Flashback to 2000, Jean Chretien in a comfortable majority not only padlocked parliament, shut it down, cast aside committees and put up a chain link fence, but he also fired all MPs from their job and made them reapply, just because Stockwell Day was weak and ready to be slaughtered (he was).
And to 2008 when Stephen Harper, despite his own fixed election date law, called an election citing the log jammed committees in Parliament. Granted, the law allowed for an early election to be called if Parliament could not proceed smoothly, but despite this subjective test for maneuvering within the law and straight into an election, opponents called it crass opportunism because Stephen Harper perceived Stephane Dion to be weak and ready to be slaughetered (he was).
So, does prorogation cause anger and if so, does it amount to a high political price to be paid by whomever invokes it? And yet, dissolution is in effect, Prorogation Plus. Prime Ministers have been accused of political opportunism in the past and will be accused of political opportunism in the future. And if opportunism is the currency of politics, who knew that in Canadian politics we’d see… politics?
The question remains. Is this an unusual time in Canadian politics? Does prorogation cause more upset than dissolution? Are we in a place where down is up and black is white in Canadian politics? If so, does Michael Ignatieff perceive the Prime Minister to be weak and ready to be slaughtered in an election?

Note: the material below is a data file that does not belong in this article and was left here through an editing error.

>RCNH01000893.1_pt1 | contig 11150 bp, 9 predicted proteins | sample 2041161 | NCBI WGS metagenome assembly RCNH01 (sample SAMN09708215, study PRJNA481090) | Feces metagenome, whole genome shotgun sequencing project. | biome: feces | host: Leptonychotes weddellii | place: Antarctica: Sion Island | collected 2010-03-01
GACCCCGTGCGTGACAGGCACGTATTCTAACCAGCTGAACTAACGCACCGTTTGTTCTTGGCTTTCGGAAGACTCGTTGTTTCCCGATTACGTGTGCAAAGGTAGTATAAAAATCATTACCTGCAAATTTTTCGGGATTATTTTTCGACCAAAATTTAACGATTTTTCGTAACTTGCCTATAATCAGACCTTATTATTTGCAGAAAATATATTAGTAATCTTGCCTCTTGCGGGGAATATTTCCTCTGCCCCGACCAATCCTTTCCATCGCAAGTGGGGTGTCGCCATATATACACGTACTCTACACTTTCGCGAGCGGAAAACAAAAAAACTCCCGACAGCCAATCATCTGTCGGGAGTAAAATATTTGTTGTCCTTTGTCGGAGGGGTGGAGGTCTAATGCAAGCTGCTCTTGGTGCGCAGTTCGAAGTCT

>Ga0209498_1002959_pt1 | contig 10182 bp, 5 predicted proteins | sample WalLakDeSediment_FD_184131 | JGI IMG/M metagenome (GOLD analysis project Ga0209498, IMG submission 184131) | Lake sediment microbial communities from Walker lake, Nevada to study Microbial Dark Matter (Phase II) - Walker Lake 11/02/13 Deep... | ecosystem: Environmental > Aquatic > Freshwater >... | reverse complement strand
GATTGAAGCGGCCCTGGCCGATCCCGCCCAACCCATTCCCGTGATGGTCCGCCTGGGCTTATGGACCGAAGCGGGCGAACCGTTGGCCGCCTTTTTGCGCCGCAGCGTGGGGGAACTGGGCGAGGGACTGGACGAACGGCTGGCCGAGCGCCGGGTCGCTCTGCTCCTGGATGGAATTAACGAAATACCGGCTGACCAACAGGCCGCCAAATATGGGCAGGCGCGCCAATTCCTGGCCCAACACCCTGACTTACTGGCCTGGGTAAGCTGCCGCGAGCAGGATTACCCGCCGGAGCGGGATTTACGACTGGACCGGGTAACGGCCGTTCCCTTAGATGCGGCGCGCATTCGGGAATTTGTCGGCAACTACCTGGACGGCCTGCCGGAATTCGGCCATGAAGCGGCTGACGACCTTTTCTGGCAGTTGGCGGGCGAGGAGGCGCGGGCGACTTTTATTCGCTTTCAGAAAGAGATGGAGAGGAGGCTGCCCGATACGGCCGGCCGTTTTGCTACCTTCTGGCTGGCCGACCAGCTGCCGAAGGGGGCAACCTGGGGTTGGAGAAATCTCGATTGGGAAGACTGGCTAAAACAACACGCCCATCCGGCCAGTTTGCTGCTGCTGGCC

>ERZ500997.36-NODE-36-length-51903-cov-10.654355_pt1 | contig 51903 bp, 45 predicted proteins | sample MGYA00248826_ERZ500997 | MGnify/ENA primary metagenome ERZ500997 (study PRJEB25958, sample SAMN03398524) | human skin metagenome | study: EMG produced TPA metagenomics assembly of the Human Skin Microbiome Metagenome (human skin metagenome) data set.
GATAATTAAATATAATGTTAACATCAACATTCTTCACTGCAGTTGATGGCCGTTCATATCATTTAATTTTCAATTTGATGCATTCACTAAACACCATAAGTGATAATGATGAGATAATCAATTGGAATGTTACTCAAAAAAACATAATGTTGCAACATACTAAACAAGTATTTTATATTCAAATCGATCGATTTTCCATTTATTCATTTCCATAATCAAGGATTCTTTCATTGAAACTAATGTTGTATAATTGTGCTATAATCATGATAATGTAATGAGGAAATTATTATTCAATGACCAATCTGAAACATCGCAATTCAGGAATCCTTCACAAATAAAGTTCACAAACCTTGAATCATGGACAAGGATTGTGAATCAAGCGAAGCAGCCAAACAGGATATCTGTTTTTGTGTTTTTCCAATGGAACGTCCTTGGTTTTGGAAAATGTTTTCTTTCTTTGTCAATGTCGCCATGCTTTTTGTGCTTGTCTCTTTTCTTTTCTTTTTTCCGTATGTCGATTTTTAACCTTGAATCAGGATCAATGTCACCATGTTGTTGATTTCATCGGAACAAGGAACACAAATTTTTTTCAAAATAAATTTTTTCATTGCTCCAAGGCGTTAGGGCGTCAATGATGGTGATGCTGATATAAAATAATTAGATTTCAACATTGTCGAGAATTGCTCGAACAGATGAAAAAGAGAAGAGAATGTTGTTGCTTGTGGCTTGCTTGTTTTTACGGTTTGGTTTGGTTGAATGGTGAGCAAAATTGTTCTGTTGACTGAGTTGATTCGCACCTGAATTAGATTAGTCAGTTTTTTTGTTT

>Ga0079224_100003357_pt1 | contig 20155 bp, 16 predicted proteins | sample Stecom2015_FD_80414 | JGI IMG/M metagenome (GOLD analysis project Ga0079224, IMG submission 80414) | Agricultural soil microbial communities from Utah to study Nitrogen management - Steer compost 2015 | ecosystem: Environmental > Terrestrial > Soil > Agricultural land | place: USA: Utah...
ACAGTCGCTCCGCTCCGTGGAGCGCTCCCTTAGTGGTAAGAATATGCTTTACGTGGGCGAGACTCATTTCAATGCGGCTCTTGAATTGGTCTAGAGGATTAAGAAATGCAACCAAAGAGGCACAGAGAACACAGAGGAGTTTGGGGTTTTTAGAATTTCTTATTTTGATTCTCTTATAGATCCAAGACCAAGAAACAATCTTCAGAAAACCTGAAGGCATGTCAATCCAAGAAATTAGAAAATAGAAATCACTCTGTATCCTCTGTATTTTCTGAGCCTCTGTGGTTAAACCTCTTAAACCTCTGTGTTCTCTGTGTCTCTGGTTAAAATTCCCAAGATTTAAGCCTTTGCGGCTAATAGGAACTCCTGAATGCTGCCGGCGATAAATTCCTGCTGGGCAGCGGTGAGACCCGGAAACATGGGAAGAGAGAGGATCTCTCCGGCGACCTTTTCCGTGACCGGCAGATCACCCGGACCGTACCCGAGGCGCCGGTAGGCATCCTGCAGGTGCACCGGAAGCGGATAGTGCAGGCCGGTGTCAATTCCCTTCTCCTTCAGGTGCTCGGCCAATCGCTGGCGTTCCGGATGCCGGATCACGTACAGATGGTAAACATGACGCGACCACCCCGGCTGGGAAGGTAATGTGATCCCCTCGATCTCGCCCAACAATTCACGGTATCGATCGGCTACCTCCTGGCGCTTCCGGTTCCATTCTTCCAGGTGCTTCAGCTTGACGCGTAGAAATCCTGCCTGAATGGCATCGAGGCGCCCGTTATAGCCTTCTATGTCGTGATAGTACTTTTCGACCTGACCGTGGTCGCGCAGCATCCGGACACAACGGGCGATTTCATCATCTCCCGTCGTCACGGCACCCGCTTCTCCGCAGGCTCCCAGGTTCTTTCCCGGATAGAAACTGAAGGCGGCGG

Today, I launched a new political mini-site at IggyFacts.ca.
The site is meant to be a humourous take on the definition campaign of the Leader of the Opposition and of the Liberal Party, Michael Ignatieff.
The site is meant to be integrated with, but does not require, Twitter. Random facts about Michael Ignatieff are presented and with a single click of a button, they can be “re-tweeted” (repeated) via a person’s twitter account. You can even submit your own facts.
For those that aren’t familiar with Twitter, the service is like building your own mailing list. People sign up to receive information from you at your discretion. For example, at the time of this writing, I have 3,846 people “following” me on Twitter. This means that several times a day, almost 4,000 people read my updates on a variety of topics from politics, what I’m thinking or even doing (or whatever else I’d like to write). The political implications of this are large because each one of these people have their own “following” (or list) and this presents the opportunity to spread a message. Some people that follow me are web designers, some are Democrats, some Republican, some Conservative, some Liberal, some Calgarian, some Australian, among others. A police officer that follows me on Twitter may find a message that I write interesting enough to re-tweet (or repeat) it along to his list of his police officer friends, his Vancouver motocycle club twitterers and even his fellow jetskiers on Twitter. In turn they may pass the message along too. This bridges groups and it can find a message going out beyond one particular community. Blogs are often read by die-hard partisans and not often by swing voters. Since Twitter allows you to read beyond the highly integrated political blog community, it is a powerful tool for politics.